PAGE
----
The National Minimum Wage Act has as its purpose, the advancement of economic development and social justice by way of protection of employees from unreasonably low wages, improving wages of the lowest paid employees, promoting collective bargaining and supporting economic policy. The Act goes on to state that the payment of the minimum wage is read into the employment contract as a term and condition of employment. It therefore cannot be changed unilaterally and can only be ‘ignored’ if the employee is offered a higher wage by way of agreement.
A Minimum Wage Commission is established to determine the minimum wage from time to time. A national minimum wage is determined under Section 4(1), which refers to the amount in Schedule 1, and which amount is adjusted annually in terms of Section 6. However, there is a once off prescribed review of the minimum wage within 18 months of the commencement of the Act, followed by an adjustment two years after the commencement of the Act. Thereafter, annual reviews of the minimum wage will be conducted by the Minimum Wage Commission in terms of Section 7.
Section 5 of the Act stipulates that the term ‘wages’ for purposes of the Act, excludes payments which enable an employee to perform their job, including transport, food or accommodation allowance; payment in kind such as accommodation; gratuities (including bonuses, tips or gifts) and any other prescribed category of payment.
Schedule 1 of the National Minimum Wage Act sets a minimum wage of R20 per ordinary hour. This equates to approximately R3500 per month for employees working a 40 hour week and R3900 for employees who work a 45 hour week. The Act does however further specify that the minimum wage for farm workers is R18 per hour; domestic workers is R15 per hour (irrespective of the area they operate in), workers employed on an expanded public works programme will be entitled to R11 per hour, and workers on learnership agreements will be entitled to allowances as stipulated in the bill according to their NQF level.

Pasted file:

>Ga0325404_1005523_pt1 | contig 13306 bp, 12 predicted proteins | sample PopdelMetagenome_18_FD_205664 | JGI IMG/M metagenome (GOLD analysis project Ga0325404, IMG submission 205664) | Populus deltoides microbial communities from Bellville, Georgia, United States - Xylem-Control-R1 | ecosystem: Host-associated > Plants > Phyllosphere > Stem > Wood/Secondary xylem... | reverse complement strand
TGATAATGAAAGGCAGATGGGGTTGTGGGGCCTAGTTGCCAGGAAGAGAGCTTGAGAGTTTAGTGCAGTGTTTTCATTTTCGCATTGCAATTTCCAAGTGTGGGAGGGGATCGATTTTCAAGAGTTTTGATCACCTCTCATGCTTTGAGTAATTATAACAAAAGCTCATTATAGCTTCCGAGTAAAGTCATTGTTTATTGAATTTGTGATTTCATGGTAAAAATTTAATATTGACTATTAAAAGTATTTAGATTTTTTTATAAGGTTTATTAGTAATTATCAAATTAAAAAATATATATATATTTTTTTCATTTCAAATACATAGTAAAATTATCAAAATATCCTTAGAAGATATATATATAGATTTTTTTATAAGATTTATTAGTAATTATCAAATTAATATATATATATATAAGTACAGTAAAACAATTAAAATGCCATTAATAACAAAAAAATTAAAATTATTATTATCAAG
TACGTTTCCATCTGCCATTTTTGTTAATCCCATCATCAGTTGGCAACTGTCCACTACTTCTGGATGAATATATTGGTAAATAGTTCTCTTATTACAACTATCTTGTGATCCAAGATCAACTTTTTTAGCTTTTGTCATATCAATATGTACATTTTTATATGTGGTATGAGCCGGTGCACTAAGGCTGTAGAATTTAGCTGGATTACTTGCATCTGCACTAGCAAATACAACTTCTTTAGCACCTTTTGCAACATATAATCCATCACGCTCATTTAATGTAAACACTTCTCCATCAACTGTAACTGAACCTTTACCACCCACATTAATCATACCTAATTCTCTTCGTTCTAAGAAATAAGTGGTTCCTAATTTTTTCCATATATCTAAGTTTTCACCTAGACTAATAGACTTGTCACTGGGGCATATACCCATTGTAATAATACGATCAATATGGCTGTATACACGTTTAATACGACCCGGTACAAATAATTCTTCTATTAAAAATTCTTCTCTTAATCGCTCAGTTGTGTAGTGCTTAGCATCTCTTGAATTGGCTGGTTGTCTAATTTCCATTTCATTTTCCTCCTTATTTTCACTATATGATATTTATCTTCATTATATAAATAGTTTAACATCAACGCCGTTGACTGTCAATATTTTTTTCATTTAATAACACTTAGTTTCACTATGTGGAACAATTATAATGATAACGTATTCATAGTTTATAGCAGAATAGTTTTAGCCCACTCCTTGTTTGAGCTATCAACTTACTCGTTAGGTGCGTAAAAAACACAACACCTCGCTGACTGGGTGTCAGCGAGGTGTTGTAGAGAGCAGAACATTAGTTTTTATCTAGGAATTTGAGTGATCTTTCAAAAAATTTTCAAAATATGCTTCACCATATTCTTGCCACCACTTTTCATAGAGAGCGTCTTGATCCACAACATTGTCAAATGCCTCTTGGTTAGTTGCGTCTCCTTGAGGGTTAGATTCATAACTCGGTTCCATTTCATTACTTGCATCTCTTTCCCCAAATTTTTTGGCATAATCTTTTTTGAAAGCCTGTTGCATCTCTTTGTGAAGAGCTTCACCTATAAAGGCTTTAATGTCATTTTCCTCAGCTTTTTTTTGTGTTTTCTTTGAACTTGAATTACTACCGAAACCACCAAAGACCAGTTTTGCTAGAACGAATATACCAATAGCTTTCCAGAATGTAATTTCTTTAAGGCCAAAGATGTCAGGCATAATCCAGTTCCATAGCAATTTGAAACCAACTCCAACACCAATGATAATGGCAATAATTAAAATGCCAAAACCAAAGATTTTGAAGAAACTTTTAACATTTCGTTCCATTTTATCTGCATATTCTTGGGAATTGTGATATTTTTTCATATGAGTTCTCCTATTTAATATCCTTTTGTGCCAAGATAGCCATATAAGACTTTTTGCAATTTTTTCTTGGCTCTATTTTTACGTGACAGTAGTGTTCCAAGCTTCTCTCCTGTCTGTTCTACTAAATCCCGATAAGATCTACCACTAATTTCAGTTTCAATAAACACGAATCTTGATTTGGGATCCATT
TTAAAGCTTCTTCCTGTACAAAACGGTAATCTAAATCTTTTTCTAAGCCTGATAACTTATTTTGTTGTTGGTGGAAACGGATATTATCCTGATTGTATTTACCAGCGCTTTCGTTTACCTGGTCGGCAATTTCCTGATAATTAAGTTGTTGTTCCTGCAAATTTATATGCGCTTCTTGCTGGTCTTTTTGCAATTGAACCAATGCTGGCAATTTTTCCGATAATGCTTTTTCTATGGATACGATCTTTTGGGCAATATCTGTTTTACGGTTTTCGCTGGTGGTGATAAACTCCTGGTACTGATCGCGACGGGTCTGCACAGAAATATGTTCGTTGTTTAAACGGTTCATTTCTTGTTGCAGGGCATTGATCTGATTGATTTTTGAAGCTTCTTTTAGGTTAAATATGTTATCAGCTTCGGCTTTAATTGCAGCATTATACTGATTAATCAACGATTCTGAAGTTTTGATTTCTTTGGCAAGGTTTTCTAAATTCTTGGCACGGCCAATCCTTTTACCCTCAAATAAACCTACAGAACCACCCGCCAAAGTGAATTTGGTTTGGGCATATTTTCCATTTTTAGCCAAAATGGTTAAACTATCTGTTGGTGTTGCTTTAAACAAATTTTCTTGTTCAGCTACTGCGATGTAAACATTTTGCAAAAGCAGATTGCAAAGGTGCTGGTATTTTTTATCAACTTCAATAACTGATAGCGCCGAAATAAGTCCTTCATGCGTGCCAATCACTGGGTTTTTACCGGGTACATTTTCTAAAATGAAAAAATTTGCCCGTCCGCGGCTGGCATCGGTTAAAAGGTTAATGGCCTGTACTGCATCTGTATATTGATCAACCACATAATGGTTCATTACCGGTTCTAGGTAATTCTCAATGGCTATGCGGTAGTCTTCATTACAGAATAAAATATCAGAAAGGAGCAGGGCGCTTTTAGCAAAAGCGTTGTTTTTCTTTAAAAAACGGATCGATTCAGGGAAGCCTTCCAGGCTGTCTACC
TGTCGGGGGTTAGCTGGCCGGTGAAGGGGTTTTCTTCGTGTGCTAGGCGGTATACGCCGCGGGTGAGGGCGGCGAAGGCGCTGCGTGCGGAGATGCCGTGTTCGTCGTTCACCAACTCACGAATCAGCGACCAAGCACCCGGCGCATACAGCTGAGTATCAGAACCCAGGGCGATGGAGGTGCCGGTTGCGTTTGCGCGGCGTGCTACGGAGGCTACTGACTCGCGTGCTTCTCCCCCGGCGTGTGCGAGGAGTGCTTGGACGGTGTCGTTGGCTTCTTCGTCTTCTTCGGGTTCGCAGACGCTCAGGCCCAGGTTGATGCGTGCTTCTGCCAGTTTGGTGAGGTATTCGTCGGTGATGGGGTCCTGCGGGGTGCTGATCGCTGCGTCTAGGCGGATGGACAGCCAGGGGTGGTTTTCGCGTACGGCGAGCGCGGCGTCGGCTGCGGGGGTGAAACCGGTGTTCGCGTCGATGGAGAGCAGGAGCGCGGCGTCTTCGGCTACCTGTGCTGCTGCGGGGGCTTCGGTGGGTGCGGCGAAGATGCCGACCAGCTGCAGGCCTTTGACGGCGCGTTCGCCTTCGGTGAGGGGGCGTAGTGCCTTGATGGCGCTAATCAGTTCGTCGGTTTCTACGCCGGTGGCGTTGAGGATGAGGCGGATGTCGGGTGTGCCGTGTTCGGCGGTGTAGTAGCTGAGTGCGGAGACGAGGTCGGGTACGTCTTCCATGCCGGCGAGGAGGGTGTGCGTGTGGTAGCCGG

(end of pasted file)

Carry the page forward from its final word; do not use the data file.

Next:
Chapter 4 provides for a process whereby employers may apply for an exemption from paying the National Minimum Wage. Should an employer receive an exemption though, it will only be granted for a specified period not exceeding one (1) year and must specify the wage to be paid. This process, therefore, does not provide a permanent exemption from compliance. The actual process relating to the exemption has been delegated to the Minister of Labour. Should an employer fail to comply with National Minimum Wage requirements, they will be liable for a fine according to section 76A of the BCEA Amendment Bill or further consequences such as a claim of Unfair Labour Practices if terms and conditions of employment are amended to ‘unfairly adapt’ to the implementation of the National Minimum Wage.